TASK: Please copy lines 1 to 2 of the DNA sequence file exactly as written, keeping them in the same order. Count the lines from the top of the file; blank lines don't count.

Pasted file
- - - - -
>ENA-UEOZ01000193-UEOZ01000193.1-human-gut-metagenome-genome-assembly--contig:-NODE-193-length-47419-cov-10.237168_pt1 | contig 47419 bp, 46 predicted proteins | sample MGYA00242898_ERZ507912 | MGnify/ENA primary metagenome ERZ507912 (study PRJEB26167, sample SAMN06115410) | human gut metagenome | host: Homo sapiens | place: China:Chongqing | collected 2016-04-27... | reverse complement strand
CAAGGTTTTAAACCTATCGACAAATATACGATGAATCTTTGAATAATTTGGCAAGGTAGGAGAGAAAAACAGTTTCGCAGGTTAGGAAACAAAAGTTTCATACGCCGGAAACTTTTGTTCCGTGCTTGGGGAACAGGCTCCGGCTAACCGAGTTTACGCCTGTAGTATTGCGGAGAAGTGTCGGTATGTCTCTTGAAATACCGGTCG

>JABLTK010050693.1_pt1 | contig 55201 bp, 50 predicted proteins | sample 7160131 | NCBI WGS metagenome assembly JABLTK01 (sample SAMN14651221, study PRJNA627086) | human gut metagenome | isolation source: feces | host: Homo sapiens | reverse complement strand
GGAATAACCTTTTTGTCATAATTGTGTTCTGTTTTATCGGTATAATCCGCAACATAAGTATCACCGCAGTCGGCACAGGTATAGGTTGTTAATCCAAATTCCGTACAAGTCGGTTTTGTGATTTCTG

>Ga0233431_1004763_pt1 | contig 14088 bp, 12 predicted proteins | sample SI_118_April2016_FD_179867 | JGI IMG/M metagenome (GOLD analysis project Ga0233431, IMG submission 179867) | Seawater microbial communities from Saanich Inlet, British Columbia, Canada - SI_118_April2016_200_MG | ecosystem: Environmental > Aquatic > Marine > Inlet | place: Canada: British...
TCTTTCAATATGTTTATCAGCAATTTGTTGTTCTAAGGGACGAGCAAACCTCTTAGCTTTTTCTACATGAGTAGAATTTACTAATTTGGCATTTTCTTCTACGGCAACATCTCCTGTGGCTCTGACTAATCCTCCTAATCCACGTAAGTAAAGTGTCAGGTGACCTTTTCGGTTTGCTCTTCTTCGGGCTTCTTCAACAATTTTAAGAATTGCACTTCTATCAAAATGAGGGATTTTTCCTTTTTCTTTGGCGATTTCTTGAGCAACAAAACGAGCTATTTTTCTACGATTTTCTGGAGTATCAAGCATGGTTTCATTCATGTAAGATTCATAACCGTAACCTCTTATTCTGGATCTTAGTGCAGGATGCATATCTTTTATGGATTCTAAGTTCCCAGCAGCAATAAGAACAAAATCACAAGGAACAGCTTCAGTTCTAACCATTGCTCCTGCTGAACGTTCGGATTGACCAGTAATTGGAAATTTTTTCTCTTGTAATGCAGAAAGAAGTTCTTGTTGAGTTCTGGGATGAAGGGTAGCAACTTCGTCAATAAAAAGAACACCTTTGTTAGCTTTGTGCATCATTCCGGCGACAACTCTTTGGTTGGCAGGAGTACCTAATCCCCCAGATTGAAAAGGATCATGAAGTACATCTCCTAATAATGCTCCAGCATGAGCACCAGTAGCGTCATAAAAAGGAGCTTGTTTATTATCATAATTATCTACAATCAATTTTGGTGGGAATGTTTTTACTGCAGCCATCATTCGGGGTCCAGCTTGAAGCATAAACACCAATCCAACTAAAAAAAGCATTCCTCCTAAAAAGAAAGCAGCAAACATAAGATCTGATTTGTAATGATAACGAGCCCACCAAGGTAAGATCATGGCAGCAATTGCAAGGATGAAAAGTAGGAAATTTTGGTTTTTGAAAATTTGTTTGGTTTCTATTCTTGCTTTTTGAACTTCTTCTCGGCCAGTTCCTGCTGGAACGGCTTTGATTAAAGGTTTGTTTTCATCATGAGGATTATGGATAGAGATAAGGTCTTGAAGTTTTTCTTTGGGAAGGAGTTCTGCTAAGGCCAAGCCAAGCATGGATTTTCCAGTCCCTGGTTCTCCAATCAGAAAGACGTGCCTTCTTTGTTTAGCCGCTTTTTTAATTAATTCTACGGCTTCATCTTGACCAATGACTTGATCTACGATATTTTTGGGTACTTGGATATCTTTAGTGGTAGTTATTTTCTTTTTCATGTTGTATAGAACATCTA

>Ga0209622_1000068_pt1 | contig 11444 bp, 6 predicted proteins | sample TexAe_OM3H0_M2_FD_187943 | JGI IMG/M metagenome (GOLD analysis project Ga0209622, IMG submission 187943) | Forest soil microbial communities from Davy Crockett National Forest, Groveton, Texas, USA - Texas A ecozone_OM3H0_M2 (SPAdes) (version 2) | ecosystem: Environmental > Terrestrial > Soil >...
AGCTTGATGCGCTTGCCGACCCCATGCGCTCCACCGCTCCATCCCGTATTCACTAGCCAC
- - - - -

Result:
>ENA-UEOZ01000193-UEOZ01000193.1-human-gut-metagenome-genome-assembly--contig:-NODE-193-length-47419-cov-10.237168_pt1 | contig 47419 bp, 46 predicted proteins | sample MGYA00242898_ERZ507912 | MGnify/ENA primary metagenome ERZ507912 (study PRJEB26167, sample SAMN06115410) | human gut metagenome | host: Homo sapiens | place: China:Chongqing | collected 2016-04-27... | reverse complement strand
CAAGGTTTTAAACCTATCGACAAATATACGATGAATCTTTGAATAATTTGGCAAGGTAGGAGAGAAAAACAGTTTCGCAGGTTAGGAAACAAAAGTTTCATACGCCGGAAACTTTTGTTCCGTGCTTGGGGAACAGGCTCCGGCTAACCGAGTTTACGCCTGTAGTATTGCGGAGAAGTGTCGGTATGTCTCTTGAAATACCGGTCG